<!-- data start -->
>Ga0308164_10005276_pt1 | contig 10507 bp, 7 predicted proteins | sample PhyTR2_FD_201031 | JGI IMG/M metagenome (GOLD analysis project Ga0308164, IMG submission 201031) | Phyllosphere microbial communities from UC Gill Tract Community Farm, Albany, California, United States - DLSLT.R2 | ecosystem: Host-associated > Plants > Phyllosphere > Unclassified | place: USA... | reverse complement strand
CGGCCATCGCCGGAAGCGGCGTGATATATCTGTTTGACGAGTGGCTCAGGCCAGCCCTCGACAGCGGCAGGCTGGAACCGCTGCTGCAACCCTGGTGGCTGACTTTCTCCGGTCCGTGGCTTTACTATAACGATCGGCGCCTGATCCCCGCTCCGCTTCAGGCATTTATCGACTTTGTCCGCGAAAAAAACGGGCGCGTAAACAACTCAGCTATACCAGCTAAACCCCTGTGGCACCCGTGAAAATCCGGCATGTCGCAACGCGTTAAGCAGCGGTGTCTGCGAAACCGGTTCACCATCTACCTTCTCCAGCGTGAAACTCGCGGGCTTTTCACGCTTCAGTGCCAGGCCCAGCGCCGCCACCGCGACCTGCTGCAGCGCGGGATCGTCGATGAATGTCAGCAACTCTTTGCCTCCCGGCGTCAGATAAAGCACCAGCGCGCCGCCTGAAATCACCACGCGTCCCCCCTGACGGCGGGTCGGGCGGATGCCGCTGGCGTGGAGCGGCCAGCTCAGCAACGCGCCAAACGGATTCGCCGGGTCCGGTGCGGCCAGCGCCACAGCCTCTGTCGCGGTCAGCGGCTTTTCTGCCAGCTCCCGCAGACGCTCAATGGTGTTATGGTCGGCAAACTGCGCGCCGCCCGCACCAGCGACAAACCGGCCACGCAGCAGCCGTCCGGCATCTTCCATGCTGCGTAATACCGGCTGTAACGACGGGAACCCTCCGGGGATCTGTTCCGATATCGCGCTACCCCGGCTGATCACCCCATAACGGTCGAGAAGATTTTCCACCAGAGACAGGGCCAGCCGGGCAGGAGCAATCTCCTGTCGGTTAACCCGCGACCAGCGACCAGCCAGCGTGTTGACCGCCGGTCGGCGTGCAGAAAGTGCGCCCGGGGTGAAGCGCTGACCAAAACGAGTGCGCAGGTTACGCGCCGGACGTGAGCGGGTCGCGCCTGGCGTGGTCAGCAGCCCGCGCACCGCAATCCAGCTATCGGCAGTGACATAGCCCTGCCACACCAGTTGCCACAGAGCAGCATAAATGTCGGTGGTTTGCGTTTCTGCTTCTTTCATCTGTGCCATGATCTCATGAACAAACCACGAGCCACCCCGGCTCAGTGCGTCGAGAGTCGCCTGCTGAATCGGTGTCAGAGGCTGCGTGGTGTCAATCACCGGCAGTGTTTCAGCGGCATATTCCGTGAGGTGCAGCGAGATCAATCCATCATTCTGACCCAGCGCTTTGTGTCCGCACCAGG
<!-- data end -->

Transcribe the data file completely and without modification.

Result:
>Ga0308164_10005276_pt1 | contig 10507 bp, 7 predicted proteins | sample PhyTR2_FD_201031 | JGI IMG/M metagenome (GOLD analysis project Ga0308164, IMG submission 201031) | Phyllosphere microbial communities from UC Gill Tract Community Farm, Albany, California, United States - DLSLT.R2 | ecosystem: Host-associated > Plants > Phyllosphere > Unclassified | place: USA... | reverse complement strand
CGGCCATCGCCGGAAGCGGCGTGATATATCTGTTTGACGAGTGGCTCAGGCCAGCCCTCGACAGCGGCAGGCTGGAACCGCTGCTGCAACCCTGGTGGCTGACTTTCTCCGGTCCGTGGCTTTACTATAACGATCGGCGCCTGATCCCCGCTCCGCTTCAGGCATTTATCGACTTTGTCCGCGAAAAAAACGGGCGCGTAAACAACTCAGCTATACCAGCTAAACCCCTGTGGCACCCGTGAAAATCCGGCATGTCGCAACGCGTTAAGCAGCGGTGTCTGCGAAACCGGTTCACCATCTACCTTCTCCAGCGTGAAACTCGCGGGCTTTTCACGCTTCAGTGCCAGGCCCAGCGCCGCCACCGCGACCTGCTGCAGCGCGGGATCGTCGATGAATGTCAGCAACTCTTTGCCTCCCGGCGTCAGATAAAGCACCAGCGCGCCGCCTGAAATCACCACGCGTCCCCCCTGACGGCGGGTCGGGCGGATGCCGCTGGCGTGGAGCGGCCAGCTCAGCAACGCGCCAAACGGATTCGCCGGGTCCGGTGCGGCCAGCGCCACAGCCTCTGTCGCGGTCAGCGGCTTTTCTGCCAGCTCCCGCAGACGCTCAATGGTGTTATGGTCGGCAAACTGCGCGCCGCCCGCACCAGCGACAAACCGGCCACGCAGCAGCCGTCCGGCATCTTCCATGCTGCGTAATACCGGCTGTAACGACGGGAACCCTCCGGGGATCTGTTCCGATATCGCGCTACCCCGGCTGATCACCCCATAACGGTCGAGAAGATTTTCCACCAGAGACAGGGCCAGCCGGGCAGGAGCAATCTCCTGTCGGTTAACCCGCGACCAGCGACCAGCCAGCGTGTTGACCGCCGGTCGGCGTGCAGAAAGTGCGCCCGGGGTGAAGCGCTGACCAAAACGAGTGCGCAGGTTACGCGCCGGACGTGAGCGGGTCGCGCCTGGCGTGGTCAGCAGCCCGCGCACCGCAATCCAGCTATCGGCAGTGACATAGCCCTGCCACACCAGTTGCCACAGAGCAGCATAAATGTCGGTGGTTTGCGTTTCTGCTTCTTTCATCTGTGCCATGATCTCATGAACAAACCACGAGCCACCCCGGCTCAGTGCGTCGAGAGTCGCCTGCTGAATCGGTGTCAGAGGCTGCGTGGTGTCAATCACCGGCAGTGTTTCAGCGGCATATTCCGTGAGGTGCAGCGAGATCAATCCATCATTCTGACCCAGCGCTTTGTGTCCGCACCAGG